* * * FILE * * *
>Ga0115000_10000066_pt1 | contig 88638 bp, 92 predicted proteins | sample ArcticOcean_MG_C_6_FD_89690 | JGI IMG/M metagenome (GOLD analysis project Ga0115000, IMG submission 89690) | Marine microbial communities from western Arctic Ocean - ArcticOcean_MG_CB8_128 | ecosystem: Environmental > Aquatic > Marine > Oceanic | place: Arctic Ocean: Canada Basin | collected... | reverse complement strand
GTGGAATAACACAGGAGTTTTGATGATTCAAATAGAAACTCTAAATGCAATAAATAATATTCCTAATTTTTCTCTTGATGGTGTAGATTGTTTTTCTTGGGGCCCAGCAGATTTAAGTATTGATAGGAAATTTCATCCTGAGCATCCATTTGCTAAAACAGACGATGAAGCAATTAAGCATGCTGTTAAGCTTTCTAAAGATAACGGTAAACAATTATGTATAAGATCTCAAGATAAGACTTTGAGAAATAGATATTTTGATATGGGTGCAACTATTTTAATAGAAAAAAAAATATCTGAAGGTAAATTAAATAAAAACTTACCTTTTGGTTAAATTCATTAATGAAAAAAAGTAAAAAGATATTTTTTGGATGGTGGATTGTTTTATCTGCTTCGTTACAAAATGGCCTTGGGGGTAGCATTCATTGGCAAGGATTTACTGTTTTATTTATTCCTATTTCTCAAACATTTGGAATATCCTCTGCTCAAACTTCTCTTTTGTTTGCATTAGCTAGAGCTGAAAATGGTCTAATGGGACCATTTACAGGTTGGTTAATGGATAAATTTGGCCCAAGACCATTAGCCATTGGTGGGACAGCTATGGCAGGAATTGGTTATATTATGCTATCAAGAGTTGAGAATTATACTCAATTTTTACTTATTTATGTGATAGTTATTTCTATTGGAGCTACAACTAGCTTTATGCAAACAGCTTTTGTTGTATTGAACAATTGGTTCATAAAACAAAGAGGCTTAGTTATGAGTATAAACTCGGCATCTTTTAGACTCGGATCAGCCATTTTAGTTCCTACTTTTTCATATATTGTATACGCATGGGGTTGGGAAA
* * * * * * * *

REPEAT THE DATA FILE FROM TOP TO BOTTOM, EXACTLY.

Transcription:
>Ga0115000_10000066_pt1 | contig 88638 bp, 92 predicted proteins | sample ArcticOcean_MG_C_6_FD_89690 | JGI IMG/M metagenome (GOLD analysis project Ga0115000, IMG submission 89690) | Marine microbial communities from western Arctic Ocean - ArcticOcean_MG_CB8_128 | ecosystem: Environmental > Aquatic > Marine > Oceanic | place: Arctic Ocean: Canada Basin | collected... | reverse complement strand
GTGGAATAACACAGGAGTTTTGATGATTCAAATAGAAACTCTAAATGCAATAAATAATATTCCTAATTTTTCTCTTGATGGTGTAGATTGTTTTTCTTGGGGCCCAGCAGATTTAAGTATTGATAGGAAATTTCATCCTGAGCATCCATTTGCTAAAACAGACGATGAAGCAATTAAGCATGCTGTTAAGCTTTCTAAAGATAACGGTAAACAATTATGTATAAGATCTCAAGATAAGACTTTGAGAAATAGATATTTTGATATGGGTGCAACTATTTTAATAGAAAAAAAAATATCTGAAGGTAAATTAAATAAAAACTTACCTTTTGGTTAAATTCATTAATGAAAAAAAGTAAAAAGATATTTTTTGGATGGTGGATTGTTTTATCTGCTTCGTTACAAAATGGCCTTGGGGGTAGCATTCATTGGCAAGGATTTACTGTTTTATTTATTCCTATTTCTCAAACATTTGGAATATCCTCTGCTCAAACTTCTCTTTTGTTTGCATTAGCTAGAGCTGAAAATGGTCTAATGGGACCATTTACAGGTTGGTTAATGGATAAATTTGGCCCAAGACCATTAGCCATTGGTGGGACAGCTATGGCAGGAATTGGTTATATTATGCTATCAAGAGTTGAGAATTATACTCAATTTTTACTTATTTATGTGATAGTTATTTCTATTGGAGCTACAACTAGCTTTATGCAAACAGCTTTTGTTGTATTGAACAATTGGTTCATAAAACAAAGAGGCTTAGTTATGAGTATAAACTCGGCATCTTTTAGACTCGGATCAGCCATTTTAGTTCCTACTTTTTCATATATTGTATACGCATGGGGTTGGGAAA